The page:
2 November 2015

Review: Spectre

(Dir: Sam Mendes, 2015)

In reinvigorating the series with a new actor taking over the mantle, the producers of the Bond series wisely decided to move away from the overtly fantastical elements that were starting to mire these films. At this point it was becoming en vogue to have an origins story for every hero / character of this ilk, whilst everyone was striving for a heightened sense of realism, not just in action but in tone and feel too. In response, Casino Royale took a story from Bond's past – a more intensely focused, less grandiose story – and made it (mostly) work as a more intense character study and psychological stand-off with Mads Mikkelsen's Le Chiffre. Consider the audience reengaged after the stupidity of surfing Arctic tidal waves and invisible Aston Martin's. Quantum of Solace then muddied the waters somewhat with a forced revenge story, uninspired action and a bland, unthreatening villain. Thank god then for the combination of Sam Mendes, Roger Deakins and Javier Bardem. Skyfall turned things around again thanks to excellent structuring, the psychological nuance of Bardem's superbly creepy performance, and the mastery of one of the best cinematographers working in the business today – the film was not only the best looking in the series, but one of the best of that year. So how do you follow all that up? With Sceptre the answer unfortunately seems to be an awkward melding of Bond lore, the Bond we've come to know over the past three films, and the parts of Bond we thought we'd put behind us.

Having worked so hard to establish a very specific identity for Daniel Craig's version of Bond, it's disappointing watching Spectre regress to the "lightweight", almost superhuman Bond of old. In the days of Roger Moore or Pierce Brosnan it would not have seemed out of place to have an overblown fight in a helicopter acrobatically twisting over a square filled with thousands of revelers below. Likewise, a descent down an Austrian mountainside in a fun but knowingly stupid manner doesn't sit quite right with what we've come to expect from the present iteration of the character. That older era of Bond film that many of us grew up with was imbued with a larger-than-life, almost cartoonish charm: for better or worse an evolution of the character that reflected our shifting entertainment expectations caused by the rise of the modern blockbuster. The tangible history these most recent films have endowed upon the character have humanised him - something Skyfall seemed at pains to do - making it so much more difficult to buy into the overtly audacious set pieces presented here. We've become invested in the man and now see him as just that, not some sort of super-man.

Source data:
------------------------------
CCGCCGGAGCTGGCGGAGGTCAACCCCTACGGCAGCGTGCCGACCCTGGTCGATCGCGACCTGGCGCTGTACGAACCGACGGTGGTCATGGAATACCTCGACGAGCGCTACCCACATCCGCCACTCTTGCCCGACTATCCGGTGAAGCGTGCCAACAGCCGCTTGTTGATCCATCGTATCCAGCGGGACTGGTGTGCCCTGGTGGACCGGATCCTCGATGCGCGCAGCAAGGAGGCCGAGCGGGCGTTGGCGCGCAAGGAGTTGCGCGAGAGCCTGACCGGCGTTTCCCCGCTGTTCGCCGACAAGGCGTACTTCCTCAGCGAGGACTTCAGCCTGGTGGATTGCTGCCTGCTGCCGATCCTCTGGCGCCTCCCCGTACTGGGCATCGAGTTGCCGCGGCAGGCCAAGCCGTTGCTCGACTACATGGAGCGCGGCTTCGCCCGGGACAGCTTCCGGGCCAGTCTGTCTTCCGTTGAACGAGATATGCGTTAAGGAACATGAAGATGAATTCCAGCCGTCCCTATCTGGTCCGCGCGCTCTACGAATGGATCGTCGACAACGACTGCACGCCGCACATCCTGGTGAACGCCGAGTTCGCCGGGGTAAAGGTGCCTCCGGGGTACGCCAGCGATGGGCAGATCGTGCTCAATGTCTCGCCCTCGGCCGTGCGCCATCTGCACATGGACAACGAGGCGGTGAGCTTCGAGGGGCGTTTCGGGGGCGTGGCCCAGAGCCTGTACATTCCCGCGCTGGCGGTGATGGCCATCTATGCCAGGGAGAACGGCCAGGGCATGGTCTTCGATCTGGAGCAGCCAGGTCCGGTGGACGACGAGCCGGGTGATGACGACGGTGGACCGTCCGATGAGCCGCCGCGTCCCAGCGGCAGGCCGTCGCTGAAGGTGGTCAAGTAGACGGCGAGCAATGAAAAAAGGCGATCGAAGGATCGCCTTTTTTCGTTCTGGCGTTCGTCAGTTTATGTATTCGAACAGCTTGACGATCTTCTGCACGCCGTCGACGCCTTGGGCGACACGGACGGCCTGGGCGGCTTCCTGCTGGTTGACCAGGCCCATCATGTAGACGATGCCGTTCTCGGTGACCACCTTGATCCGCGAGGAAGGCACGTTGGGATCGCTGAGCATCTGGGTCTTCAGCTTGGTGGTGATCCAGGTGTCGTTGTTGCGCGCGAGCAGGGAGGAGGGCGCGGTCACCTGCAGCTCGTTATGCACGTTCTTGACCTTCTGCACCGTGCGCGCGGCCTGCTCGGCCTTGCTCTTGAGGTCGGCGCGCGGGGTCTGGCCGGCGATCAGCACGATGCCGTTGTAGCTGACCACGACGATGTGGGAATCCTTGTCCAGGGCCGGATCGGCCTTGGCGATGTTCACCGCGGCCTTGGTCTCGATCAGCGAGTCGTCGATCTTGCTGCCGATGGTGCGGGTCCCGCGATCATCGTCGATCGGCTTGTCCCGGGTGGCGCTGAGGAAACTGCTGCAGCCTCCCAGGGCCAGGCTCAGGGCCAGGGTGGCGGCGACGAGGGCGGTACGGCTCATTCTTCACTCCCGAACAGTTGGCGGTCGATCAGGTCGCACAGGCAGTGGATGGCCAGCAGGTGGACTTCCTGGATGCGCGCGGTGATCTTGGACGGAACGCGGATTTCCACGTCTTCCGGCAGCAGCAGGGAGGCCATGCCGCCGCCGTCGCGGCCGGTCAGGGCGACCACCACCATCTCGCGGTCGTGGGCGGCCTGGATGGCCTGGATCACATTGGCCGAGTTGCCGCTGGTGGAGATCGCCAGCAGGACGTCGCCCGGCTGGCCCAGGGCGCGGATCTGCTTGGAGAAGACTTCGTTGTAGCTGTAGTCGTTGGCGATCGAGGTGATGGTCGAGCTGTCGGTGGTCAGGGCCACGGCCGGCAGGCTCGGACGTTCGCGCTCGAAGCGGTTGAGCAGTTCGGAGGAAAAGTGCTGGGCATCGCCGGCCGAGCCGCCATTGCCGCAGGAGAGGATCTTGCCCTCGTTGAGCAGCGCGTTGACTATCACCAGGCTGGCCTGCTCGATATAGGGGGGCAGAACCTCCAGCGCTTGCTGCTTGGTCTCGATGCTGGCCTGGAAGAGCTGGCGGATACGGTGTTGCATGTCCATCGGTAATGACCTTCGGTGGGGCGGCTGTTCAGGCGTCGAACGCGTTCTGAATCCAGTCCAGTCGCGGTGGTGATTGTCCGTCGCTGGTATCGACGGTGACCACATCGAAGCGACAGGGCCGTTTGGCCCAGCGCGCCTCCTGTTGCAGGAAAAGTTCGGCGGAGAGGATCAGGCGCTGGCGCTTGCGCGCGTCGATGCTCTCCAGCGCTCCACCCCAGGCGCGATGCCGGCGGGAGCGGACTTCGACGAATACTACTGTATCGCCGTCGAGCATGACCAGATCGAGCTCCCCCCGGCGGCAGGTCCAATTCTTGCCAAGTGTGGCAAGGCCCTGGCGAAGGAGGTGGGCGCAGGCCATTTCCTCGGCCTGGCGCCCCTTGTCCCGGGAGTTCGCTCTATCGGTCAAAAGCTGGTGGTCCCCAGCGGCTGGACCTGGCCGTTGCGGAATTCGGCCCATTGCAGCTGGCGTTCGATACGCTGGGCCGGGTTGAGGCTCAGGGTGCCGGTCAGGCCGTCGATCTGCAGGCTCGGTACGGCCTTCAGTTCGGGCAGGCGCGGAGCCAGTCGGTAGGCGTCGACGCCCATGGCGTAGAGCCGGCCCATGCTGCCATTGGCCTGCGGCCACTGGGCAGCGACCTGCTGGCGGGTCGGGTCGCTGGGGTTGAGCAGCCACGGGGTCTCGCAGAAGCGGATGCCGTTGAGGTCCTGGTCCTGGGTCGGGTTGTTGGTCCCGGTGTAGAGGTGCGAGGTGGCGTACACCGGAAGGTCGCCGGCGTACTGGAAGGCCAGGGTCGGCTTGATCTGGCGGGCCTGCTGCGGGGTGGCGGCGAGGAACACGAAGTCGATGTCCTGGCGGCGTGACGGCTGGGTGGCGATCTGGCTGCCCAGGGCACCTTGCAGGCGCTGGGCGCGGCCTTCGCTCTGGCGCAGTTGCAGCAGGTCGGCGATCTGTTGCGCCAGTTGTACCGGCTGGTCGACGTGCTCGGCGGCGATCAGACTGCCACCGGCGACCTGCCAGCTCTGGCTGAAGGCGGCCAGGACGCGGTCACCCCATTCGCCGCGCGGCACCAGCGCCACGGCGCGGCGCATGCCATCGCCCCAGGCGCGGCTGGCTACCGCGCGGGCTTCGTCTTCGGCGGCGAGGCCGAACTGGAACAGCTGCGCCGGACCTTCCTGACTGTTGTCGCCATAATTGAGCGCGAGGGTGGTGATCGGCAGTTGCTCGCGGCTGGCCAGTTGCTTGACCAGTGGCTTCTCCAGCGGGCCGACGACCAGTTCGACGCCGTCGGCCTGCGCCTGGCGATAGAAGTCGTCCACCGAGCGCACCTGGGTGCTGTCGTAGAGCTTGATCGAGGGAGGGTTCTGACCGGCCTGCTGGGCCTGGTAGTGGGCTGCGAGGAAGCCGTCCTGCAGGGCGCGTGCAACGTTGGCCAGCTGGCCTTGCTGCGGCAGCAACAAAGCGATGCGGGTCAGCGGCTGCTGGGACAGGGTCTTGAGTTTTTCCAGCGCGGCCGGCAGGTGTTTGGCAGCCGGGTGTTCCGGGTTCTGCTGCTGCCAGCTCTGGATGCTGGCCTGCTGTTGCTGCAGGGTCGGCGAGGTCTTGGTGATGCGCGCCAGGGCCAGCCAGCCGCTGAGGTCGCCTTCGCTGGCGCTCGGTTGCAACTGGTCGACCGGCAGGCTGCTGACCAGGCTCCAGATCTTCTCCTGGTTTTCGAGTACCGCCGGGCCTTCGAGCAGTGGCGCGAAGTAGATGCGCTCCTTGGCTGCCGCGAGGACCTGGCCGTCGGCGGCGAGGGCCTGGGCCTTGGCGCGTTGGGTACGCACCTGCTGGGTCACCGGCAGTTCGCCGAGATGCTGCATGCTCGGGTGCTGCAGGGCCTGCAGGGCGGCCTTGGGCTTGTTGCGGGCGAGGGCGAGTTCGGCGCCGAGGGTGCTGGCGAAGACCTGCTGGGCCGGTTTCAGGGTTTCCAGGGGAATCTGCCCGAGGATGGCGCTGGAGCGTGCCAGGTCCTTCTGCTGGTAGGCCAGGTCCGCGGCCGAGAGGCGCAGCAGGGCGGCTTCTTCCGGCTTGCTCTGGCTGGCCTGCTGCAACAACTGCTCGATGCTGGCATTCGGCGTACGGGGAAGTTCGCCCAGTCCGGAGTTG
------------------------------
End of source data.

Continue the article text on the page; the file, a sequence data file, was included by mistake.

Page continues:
Understandably there's a reverence to Bond lore, but the approach taken with the villain - relying on a quintessential part of the character's history updated with a brand new back story to make sure it all fits together more cleanly - is another piece of Spectre that just doesn't sit right. It's intended to tie-up these four films with a neat bow, and obviously overarching stories regularly make-up part of a work with multiple entries in a defined universe, but it does seem that the producers had one eye too closely on what Marvel have been doing. Plus the reveal of this character feels as if it cheapens the previous films and their villains just a little (despite the clue being in the title). The funny thing is, Christoph Waltz possess a quality that makes him seem born to be a Bond villain, and yet he's not able to match up to two of the three most recent nemeses. Aside from his first scene in the film, which is played (and lit) fantastically, he's just a bland megalomaniac who merely espouses lots of exposition whilst lacking the requisite threat. Bardem exuded a creepy psychosexual menace, whilst there was always something sinister driving Mikkelsen (who the hell knows what was going on behind Mathieu Amalric's Dominic Greene!). With Waltz's character supposedly being the hook we've all been waiting for, having Bond merely play follow the breadcrumbs to this is extremely unedifying.

This sounds like an especially negative review, yet the film is still entertaining in that particular way that the series always has been. It's just a shame some pretty fundamental errors were made at a point when expectations have been raised so high thanks to what preceded it, giving the feeling it's regressed a couple of steps. One could also point out that the ultimate threat here is someone controlling all the surveillance - not that perilous, really; or that it lacks much good MI6 action - an obviously dumb plot twist feels like 24 cliché; whilst cities just seem weirdly deserted at night - that's noticeably jarring; or that the utterly utterly insipid theme song should have never been committed to tape - Skyfall was bad enough, what the hell were they thinking this time!? But you know, it's always a plus seeing Ralph Fiennes enjoying some screen-time, and the cinematography, whilst not up to Roger Deakins quality, is mostly pretty good (that long single take at the start is nice). The bottom line is, if you enjoy Bond films, Spectre should at the very least keep you entertained. If you loved Skyfall, make sure to keep your expectations in check.

1 comment:

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